My dad was hidden away in the mountains outside Tokyo when the bombs fell and the war ended. He didn’t see the horrors of burned skin and ash shadows. He’d hear about them later when he returned home.
He’d been living in the mountains for two years, since he was ten. At that time the Japanese government decided that it needed to preserve the next generation if Tokyo was obliterated. So kids were sent on their own, with nuns to look after them, into green, serene havens of nature.
He told me many years later that he remembered being handed a sheet of paper with hand-drawn pictures on it: sketches of the edible and poisonous plants in the area. What he should forage for and what he shouldn’t. His mother, my beautiful grandmother—whom I remember as an elderly, elegant woman who smiled and made us tea—visited her sons once in those two years. My daughter is about the same age as my dad was when he grew up much earlier than any parent would wish. My daughter still asks us to remove spiders from her room.
Each day, the kids had to practise escape drills. This included walking in a line, each child with their left hand on the left shoulder of the friend in front of them. There were B-52 bombers flying overhead, on their way to Tokyo. The war was far but near.
One day dad and his best friend were in a line together for their daily drill. Dad’s friend was behind, his left hand resting on dad’s shoulder. They walked along together, learning to survive together. There wasn’t much sound but dad tells me there was a bomb and shrapnel. And then he remembers the hand resting on his shoulder slipping away. I find it hard to imagine what a young boy must think when he turns around and sees his best friend, his comfort, lying lifeless on the ground. You wonder what experiences shape a child.
When he was on the cusp of adolescence, the war, in its physical form, ended. A revelation in the mountains, dad told me. Because he remembers a radio. And on that radio, the voice of a man who, until then, was perceived as nearly god-like, unreal. The voice of emperor Hirohito telling his people that the war was over. No-one had heard him speak before.
Fast-forward to dad as a man in his prime. At 40 he is offered a job at the Australian Broadcasting Commission, to work at Radio Australia. With leather satchel in hand, he leaves behind his home country and makes a blue-skied land of opportunity his home. The memory of that war was still raw here, too. And dad found himself talking to veterans, many of whom had been brutally treated by the Japanese. Dad deliberately went to RSL clubs so he could talk over what it all meant with those who’d fought for the other side. Over a scotch and a beer. RSL diplomacy.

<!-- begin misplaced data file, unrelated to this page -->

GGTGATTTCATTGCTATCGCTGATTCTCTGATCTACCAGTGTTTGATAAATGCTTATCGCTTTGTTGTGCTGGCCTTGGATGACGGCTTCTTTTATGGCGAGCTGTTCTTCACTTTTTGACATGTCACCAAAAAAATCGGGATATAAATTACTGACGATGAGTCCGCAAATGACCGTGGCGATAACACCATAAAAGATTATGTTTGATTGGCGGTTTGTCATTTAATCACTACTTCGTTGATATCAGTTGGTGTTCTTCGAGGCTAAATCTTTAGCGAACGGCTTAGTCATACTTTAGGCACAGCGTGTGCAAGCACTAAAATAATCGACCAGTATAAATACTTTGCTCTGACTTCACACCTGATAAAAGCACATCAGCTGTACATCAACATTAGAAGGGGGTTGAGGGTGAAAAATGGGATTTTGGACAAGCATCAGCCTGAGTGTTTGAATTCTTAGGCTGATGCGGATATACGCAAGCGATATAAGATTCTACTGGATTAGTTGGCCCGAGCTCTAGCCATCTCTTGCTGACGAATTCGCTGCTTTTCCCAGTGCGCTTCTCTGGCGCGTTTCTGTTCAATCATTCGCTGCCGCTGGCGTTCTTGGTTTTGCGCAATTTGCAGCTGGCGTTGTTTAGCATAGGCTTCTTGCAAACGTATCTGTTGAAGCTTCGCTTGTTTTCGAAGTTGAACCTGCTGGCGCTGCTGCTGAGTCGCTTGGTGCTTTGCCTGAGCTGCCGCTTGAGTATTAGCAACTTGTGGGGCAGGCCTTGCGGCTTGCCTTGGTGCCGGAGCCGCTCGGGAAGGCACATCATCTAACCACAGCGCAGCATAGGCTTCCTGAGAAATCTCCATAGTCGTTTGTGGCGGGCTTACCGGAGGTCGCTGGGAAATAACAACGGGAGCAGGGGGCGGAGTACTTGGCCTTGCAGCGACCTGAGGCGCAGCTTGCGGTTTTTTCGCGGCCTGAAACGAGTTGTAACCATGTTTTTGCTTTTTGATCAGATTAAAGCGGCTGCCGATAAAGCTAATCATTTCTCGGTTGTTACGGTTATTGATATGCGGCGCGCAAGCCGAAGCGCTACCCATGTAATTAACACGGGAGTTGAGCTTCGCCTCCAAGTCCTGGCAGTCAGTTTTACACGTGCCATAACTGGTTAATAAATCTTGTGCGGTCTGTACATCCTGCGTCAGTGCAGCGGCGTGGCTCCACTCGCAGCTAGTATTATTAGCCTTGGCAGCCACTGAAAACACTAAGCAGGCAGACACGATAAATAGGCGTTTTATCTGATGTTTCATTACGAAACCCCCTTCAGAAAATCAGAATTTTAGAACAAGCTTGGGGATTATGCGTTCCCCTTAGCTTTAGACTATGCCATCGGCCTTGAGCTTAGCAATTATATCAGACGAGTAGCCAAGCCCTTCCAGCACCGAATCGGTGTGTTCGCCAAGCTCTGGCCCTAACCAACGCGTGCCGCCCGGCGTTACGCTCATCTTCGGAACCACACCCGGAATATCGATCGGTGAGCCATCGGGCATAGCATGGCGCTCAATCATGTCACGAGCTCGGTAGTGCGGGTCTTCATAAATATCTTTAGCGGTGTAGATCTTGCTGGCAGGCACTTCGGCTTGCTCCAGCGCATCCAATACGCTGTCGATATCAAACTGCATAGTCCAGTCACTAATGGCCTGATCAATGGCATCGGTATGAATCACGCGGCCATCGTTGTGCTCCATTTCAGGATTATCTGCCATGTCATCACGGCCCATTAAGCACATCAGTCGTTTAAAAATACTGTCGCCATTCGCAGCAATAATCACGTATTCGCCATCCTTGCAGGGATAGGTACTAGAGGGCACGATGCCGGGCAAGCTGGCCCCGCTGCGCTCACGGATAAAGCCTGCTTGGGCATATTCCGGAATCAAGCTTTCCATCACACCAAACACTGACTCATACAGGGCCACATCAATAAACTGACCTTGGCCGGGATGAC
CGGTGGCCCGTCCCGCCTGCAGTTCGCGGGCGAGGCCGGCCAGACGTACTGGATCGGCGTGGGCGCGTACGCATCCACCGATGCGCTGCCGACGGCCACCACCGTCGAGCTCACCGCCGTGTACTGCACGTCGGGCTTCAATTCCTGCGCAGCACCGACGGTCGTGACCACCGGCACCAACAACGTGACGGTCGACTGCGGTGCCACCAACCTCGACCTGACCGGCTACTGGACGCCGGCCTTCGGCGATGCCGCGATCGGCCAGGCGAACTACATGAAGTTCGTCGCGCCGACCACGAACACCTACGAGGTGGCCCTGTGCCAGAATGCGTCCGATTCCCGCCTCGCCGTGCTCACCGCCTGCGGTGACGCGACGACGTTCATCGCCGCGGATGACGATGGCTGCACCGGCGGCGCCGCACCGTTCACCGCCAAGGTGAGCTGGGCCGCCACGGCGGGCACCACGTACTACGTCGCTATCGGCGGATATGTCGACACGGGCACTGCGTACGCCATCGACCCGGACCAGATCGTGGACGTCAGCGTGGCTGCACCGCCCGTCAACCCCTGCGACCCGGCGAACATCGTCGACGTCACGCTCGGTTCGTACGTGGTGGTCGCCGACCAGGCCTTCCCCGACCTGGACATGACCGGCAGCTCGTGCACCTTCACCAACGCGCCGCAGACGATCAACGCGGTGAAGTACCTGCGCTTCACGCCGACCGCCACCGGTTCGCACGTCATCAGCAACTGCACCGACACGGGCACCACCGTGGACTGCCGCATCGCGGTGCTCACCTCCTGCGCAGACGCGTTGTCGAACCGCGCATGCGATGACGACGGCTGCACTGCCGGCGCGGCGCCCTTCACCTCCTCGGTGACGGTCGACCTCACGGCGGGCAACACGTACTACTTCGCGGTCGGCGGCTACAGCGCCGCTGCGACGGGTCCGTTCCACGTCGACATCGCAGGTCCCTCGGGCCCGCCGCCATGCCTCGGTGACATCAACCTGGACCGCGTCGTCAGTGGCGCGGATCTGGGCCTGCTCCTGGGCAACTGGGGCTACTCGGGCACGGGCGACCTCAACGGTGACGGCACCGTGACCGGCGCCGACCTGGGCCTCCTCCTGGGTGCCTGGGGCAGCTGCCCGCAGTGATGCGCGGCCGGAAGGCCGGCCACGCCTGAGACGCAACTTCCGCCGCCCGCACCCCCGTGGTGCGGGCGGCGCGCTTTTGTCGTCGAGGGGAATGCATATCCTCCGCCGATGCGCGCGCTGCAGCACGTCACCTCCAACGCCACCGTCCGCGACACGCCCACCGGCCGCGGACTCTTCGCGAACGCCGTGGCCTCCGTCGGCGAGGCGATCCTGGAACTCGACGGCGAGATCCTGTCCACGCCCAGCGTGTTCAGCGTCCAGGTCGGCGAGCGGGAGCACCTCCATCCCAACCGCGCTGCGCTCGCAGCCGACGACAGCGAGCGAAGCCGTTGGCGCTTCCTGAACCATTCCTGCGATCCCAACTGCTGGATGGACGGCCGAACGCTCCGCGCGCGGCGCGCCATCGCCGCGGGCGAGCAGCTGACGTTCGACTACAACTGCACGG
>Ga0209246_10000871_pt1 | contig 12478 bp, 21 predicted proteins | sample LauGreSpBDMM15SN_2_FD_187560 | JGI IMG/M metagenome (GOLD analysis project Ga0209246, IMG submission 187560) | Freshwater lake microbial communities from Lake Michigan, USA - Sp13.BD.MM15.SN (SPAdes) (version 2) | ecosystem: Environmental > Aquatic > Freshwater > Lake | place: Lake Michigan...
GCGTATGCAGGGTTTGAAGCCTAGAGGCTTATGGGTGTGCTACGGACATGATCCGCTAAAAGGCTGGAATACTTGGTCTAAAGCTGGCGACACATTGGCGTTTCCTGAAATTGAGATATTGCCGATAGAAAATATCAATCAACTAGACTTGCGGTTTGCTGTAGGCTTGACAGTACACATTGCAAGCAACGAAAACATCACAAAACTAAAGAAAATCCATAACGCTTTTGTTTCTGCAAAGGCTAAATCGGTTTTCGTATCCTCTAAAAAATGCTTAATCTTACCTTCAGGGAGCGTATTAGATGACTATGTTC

When he was 55 he moved into a retirement village in suburban Melbourne. He was still self-sufficient and healthy but that’s what he wanted. I reckon he loved being the young man on the block, too. With most of his fellow residents at least 20 years older than him, he took on the role of cooking the weekly village barbecue. With tongs in hand turning sausages, still speaking broken English and still smoking.
He’s now very frail. Everything takes a lot longer now: putting on shoes, getting into the car, walking to the local mall for a meal. He loves it when I visit, although he’d never say so. Having a cappuccino together is the highlight and I’m pretty sure he only goes to a café when I’m there.
Last time I saw him, he pulled out an old photo album. He’s not a very sentimental person, but he does think about life and he wants to figure it out. He showed me a photo of his best friend at university. There is an old black and white photo of them in fitted, military-style uniforms. They look handsome and cool. A few days before graduation, dad’s friend was found hanging in his college room. No-one knew why he decided to take his own life.
You wonder what experiences shape a man.